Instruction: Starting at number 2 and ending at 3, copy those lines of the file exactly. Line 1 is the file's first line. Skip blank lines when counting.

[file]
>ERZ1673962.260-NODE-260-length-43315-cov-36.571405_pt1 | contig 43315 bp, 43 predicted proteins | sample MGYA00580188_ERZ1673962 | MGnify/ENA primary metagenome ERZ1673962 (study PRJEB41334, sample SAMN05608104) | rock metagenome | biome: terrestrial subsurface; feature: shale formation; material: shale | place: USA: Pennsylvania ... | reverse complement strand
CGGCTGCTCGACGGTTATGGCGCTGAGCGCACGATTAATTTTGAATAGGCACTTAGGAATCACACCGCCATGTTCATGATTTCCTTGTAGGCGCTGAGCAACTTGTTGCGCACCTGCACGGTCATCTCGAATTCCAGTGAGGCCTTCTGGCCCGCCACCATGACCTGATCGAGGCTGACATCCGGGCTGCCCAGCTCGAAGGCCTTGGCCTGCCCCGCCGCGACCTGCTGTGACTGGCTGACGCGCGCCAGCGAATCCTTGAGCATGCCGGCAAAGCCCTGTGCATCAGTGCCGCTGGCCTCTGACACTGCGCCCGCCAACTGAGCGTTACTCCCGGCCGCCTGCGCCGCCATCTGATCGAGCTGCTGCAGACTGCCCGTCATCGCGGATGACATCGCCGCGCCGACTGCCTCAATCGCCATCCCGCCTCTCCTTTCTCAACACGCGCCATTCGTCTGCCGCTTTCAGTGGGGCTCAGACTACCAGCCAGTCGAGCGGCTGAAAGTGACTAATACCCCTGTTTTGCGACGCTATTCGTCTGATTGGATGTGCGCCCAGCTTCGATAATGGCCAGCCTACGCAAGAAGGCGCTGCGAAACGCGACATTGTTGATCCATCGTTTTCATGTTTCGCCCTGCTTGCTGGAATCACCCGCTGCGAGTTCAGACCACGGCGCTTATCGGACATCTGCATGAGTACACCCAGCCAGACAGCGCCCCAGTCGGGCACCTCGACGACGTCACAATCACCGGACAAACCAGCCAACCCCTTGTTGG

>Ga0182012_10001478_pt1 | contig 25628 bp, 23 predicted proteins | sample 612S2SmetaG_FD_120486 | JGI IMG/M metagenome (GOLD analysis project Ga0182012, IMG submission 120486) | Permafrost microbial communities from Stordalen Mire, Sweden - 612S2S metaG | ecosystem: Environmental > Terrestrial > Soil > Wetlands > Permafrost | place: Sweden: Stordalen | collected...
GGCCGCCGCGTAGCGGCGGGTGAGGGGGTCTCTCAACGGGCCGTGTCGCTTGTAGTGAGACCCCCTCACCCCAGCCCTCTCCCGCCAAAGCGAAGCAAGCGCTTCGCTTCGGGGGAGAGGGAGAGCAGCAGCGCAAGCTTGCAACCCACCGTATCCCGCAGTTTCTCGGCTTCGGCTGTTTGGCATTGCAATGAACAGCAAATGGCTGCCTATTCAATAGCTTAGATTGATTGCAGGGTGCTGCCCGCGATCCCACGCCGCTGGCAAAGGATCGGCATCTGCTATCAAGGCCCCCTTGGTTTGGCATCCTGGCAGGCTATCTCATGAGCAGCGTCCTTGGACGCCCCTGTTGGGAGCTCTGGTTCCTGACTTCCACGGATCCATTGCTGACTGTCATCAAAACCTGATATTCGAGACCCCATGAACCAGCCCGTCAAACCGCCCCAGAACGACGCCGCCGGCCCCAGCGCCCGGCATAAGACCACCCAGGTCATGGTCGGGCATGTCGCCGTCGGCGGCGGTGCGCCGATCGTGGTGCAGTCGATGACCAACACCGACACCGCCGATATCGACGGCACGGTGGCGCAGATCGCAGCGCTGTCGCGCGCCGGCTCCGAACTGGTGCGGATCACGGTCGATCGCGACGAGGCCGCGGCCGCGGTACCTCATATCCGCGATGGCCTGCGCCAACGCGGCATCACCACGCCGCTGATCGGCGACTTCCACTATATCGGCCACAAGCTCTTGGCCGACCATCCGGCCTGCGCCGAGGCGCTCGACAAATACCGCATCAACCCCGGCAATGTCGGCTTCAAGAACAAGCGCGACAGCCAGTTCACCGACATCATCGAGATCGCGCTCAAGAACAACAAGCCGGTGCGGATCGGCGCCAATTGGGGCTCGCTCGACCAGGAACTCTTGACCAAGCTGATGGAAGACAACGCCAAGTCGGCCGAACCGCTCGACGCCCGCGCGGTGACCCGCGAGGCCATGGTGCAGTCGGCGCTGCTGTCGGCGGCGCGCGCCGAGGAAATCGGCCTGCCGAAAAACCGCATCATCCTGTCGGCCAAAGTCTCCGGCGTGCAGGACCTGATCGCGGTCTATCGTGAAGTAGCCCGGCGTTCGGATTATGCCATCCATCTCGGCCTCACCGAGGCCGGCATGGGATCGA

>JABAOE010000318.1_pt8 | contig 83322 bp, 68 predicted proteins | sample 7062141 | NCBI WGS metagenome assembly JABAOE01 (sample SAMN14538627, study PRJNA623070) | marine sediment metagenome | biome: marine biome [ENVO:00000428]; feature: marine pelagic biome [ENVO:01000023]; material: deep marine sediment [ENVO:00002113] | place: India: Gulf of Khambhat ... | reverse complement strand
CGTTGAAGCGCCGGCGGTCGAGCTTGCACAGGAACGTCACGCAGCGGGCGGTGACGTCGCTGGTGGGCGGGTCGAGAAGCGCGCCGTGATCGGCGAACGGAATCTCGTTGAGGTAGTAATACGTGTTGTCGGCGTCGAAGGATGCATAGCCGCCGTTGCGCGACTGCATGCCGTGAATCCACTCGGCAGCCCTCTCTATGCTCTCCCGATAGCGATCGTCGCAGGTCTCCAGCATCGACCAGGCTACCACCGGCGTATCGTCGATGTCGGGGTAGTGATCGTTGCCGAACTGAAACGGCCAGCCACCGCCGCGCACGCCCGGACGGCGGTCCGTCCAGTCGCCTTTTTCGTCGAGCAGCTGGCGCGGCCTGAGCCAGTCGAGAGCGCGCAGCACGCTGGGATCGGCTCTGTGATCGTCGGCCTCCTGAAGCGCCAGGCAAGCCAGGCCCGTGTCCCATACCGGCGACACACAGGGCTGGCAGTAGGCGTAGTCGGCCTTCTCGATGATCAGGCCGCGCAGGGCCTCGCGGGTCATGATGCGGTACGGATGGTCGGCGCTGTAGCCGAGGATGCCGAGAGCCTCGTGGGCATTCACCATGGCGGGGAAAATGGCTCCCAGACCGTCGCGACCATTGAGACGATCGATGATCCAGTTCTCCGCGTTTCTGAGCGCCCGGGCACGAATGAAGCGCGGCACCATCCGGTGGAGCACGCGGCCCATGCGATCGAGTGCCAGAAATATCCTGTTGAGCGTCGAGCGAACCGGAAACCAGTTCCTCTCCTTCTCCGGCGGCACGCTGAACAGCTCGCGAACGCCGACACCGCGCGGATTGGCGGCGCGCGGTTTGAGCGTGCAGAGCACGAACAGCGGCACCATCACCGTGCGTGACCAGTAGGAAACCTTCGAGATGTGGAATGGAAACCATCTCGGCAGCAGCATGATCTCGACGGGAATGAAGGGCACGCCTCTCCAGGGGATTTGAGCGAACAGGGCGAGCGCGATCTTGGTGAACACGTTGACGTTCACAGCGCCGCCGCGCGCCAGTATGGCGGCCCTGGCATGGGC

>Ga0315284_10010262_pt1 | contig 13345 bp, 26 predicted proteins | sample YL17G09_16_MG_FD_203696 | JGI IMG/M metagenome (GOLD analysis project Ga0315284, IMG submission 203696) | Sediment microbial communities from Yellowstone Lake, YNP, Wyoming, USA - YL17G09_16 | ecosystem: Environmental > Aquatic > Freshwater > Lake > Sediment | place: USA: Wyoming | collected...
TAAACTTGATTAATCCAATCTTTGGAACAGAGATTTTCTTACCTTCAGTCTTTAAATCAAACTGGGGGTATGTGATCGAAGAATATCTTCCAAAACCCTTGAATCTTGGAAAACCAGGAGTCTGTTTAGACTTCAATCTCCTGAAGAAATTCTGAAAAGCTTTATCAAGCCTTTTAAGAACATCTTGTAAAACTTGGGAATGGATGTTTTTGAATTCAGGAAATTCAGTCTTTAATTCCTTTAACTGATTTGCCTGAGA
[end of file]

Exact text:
CGGCTGCTCGACGGTTATGGCGCTGAGCGCACGATTAATTTTGAATAGGCACTTAGGAATCACACCGCCATGTTCATGATTTCCTTGTAGGCGCTGAGCAACTTGTTGCGCACCTGCACGGTCATCTCGAATTCCAGTGAGGCCTTCTGGCCCGCCACCATGACCTGATCGAGGCTGACATCCGGGCTGCCCAGCTCGAAGGCCTTGGCCTGCCCCGCCGCGACCTGCTGTGACTGGCTGACGCGCGCCAGCGAATCCTTGAGCATGCCGGCAAAGCCCTGTGCATCAGTGCCGCTGGCCTCTGACACTGCGCCCGCCAACTGAGCGTTACTCCCGGCCGCCTGCGCCGCCATCTGATCGAGCTGCTGCAGACTGCCCGTCATCGCGGATGACATCGCCGCGCCGACTGCCTCAATCGCCATCCCGCCTCTCCTTTCTCAACACGCGCCATTCGTCTGCCGCTTTCAGTGGGGCTCAGACTACCAGCCAGTCGAGCGGCTGAAAGTGACTAATACCCCTGTTTTGCGACGCTATTCGTCTGATTGGATGTGCGCCCAGCTTCGATAATGGCCAGCCTACGCAAGAAGGCGCTGCGAAACGCGACATTGTTGATCCATCGTTTTCATGTTTCGCCCTGCTTGCTGGAATCACCCGCTGCGAGTTCAGACCACGGCGCTTATCGGACATCTGCATGAGTACACCCAGCCAGACAGCGCCCCAGTCGGGCACCTCGACGACGTCACAATCACCGGACAAACCAGCCAACCCCTTGTTGG

>Ga0182012_10001478_pt1 | contig 25628 bp, 23 predicted proteins | sample 612S2SmetaG_FD_120486 | JGI IMG/M metagenome (GOLD analysis project Ga0182012, IMG submission 120486) | Permafrost microbial communities from Stordalen Mire, Sweden - 612S2S metaG | ecosystem: Environmental > Terrestrial > Soil > Wetlands > Permafrost | place: Sweden: Stordalen | collected...